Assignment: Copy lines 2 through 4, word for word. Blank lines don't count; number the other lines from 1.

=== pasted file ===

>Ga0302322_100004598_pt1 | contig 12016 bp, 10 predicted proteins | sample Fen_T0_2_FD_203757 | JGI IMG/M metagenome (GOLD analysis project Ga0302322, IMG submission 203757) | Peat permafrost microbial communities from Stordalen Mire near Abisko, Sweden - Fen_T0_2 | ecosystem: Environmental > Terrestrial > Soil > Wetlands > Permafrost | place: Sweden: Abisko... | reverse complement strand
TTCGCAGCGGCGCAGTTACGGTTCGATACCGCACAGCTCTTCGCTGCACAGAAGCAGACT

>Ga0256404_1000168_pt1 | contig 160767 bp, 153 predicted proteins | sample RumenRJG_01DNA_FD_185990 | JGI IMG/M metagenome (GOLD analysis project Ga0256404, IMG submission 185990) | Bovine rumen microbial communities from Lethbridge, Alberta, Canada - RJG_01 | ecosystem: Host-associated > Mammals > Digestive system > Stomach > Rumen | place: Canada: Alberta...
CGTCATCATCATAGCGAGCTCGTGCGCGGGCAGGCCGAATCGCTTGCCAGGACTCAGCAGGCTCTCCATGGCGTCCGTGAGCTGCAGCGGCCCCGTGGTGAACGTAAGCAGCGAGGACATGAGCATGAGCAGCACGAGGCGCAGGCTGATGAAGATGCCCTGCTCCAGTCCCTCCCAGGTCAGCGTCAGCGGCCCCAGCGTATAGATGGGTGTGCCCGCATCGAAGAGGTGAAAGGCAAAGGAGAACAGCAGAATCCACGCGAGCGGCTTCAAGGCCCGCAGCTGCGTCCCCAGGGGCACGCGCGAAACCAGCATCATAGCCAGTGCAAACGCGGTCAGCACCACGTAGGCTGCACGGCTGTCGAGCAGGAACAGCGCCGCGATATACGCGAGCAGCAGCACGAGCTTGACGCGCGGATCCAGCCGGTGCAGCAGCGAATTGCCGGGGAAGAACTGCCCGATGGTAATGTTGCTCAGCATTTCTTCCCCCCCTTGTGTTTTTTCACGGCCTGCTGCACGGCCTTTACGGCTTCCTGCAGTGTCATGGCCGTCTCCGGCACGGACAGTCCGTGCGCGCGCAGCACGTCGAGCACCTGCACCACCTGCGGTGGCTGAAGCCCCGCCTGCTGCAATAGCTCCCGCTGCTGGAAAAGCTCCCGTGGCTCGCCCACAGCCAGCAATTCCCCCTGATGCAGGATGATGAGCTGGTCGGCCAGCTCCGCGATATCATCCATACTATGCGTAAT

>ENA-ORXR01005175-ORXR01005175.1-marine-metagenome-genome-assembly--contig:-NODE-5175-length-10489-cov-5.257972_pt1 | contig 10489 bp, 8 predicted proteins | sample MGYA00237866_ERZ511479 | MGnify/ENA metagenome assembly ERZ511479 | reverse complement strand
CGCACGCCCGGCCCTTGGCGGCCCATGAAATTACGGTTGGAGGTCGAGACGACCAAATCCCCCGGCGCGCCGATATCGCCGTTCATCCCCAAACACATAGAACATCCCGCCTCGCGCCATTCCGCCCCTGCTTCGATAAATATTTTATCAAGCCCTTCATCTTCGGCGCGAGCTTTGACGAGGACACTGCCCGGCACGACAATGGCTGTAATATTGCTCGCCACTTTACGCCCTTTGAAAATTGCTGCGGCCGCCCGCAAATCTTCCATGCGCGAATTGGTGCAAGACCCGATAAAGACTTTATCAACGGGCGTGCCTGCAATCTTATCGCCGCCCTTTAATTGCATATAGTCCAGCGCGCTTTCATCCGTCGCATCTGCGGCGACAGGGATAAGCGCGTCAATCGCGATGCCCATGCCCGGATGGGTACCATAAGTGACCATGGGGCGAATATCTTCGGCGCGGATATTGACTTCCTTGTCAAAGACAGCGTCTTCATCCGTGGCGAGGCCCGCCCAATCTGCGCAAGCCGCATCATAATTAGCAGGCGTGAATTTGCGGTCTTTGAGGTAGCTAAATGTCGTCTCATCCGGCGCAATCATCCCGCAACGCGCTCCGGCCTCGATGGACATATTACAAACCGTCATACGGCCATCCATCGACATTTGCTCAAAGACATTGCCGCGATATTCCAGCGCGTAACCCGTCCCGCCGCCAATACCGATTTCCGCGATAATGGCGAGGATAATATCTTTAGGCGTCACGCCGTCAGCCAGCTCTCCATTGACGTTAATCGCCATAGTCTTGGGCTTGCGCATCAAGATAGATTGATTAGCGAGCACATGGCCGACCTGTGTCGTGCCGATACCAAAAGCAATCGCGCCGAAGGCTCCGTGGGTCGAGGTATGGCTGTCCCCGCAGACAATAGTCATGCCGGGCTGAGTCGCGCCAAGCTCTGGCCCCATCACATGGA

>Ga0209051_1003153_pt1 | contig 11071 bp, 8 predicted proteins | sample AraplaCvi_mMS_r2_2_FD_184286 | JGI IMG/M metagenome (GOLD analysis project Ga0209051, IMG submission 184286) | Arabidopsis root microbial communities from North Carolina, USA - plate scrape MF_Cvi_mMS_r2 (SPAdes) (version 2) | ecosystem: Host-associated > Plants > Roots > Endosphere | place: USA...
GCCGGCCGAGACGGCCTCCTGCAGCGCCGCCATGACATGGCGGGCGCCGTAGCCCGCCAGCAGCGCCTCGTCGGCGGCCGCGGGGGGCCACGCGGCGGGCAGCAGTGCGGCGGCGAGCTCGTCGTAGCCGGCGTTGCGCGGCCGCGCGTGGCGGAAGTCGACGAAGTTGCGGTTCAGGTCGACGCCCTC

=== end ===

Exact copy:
TTCGCAGCGGCGCAGTTACGGTTCGATACCGCACAGCTCTTCGCTGCACAGAAGCAGACT

>Ga0256404_1000168_pt1 | contig 160767 bp, 153 predicted proteins | sample RumenRJG_01DNA_FD_185990 | JGI IMG/M metagenome (GOLD analysis project Ga0256404, IMG submission 185990) | Bovine rumen microbial communities from Lethbridge, Alberta, Canada - RJG_01 | ecosystem: Host-associated > Mammals > Digestive system > Stomach > Rumen | place: Canada: Alberta...
CGTCATCATCATAGCGAGCTCGTGCGCGGGCAGGCCGAATCGCTTGCCAGGACTCAGCAGGCTCTCCATGGCGTCCGTGAGCTGCAGCGGCCCCGTGGTGAACGTAAGCAGCGAGGACATGAGCATGAGCAGCACGAGGCGCAGGCTGATGAAGATGCCCTGCTCCAGTCCCTCCCAGGTCAGCGTCAGCGGCCCCAGCGTATAGATGGGTGTGCCCGCATCGAAGAGGTGAAAGGCAAAGGAGAACAGCAGAATCCACGCGAGCGGCTTCAAGGCCCGCAGCTGCGTCCCCAGGGGCACGCGCGAAACCAGCATCATAGCCAGTGCAAACGCGGTCAGCACCACGTAGGCTGCACGGCTGTCGAGCAGGAACAGCGCCGCGATATACGCGAGCAGCAGCACGAGCTTGACGCGCGGATCCAGCCGGTGCAGCAGCGAATTGCCGGGGAAGAACTGCCCGATGGTAATGTTGCTCAGCATTTCTTCCCCCCCTTGTGTTTTTTCACGGCCTGCTGCACGGCCTTTACGGCTTCCTGCAGTGTCATGGCCGTCTCCGGCACGGACAGTCCGTGCGCGCGCAGCACGTCGAGCACCTGCACCACCTGCGGTGGCTGAAGCCCCGCCTGCTGCAATAGCTCCCGCTGCTGGAAAAGCTCCCGTGGCTCGCCCACAGCCAGCAATTCCCCCTGATGCAGGATGATGAGCTGGTCGGCCAGCTCCGCGATATCATCCATACTATGCGTAAT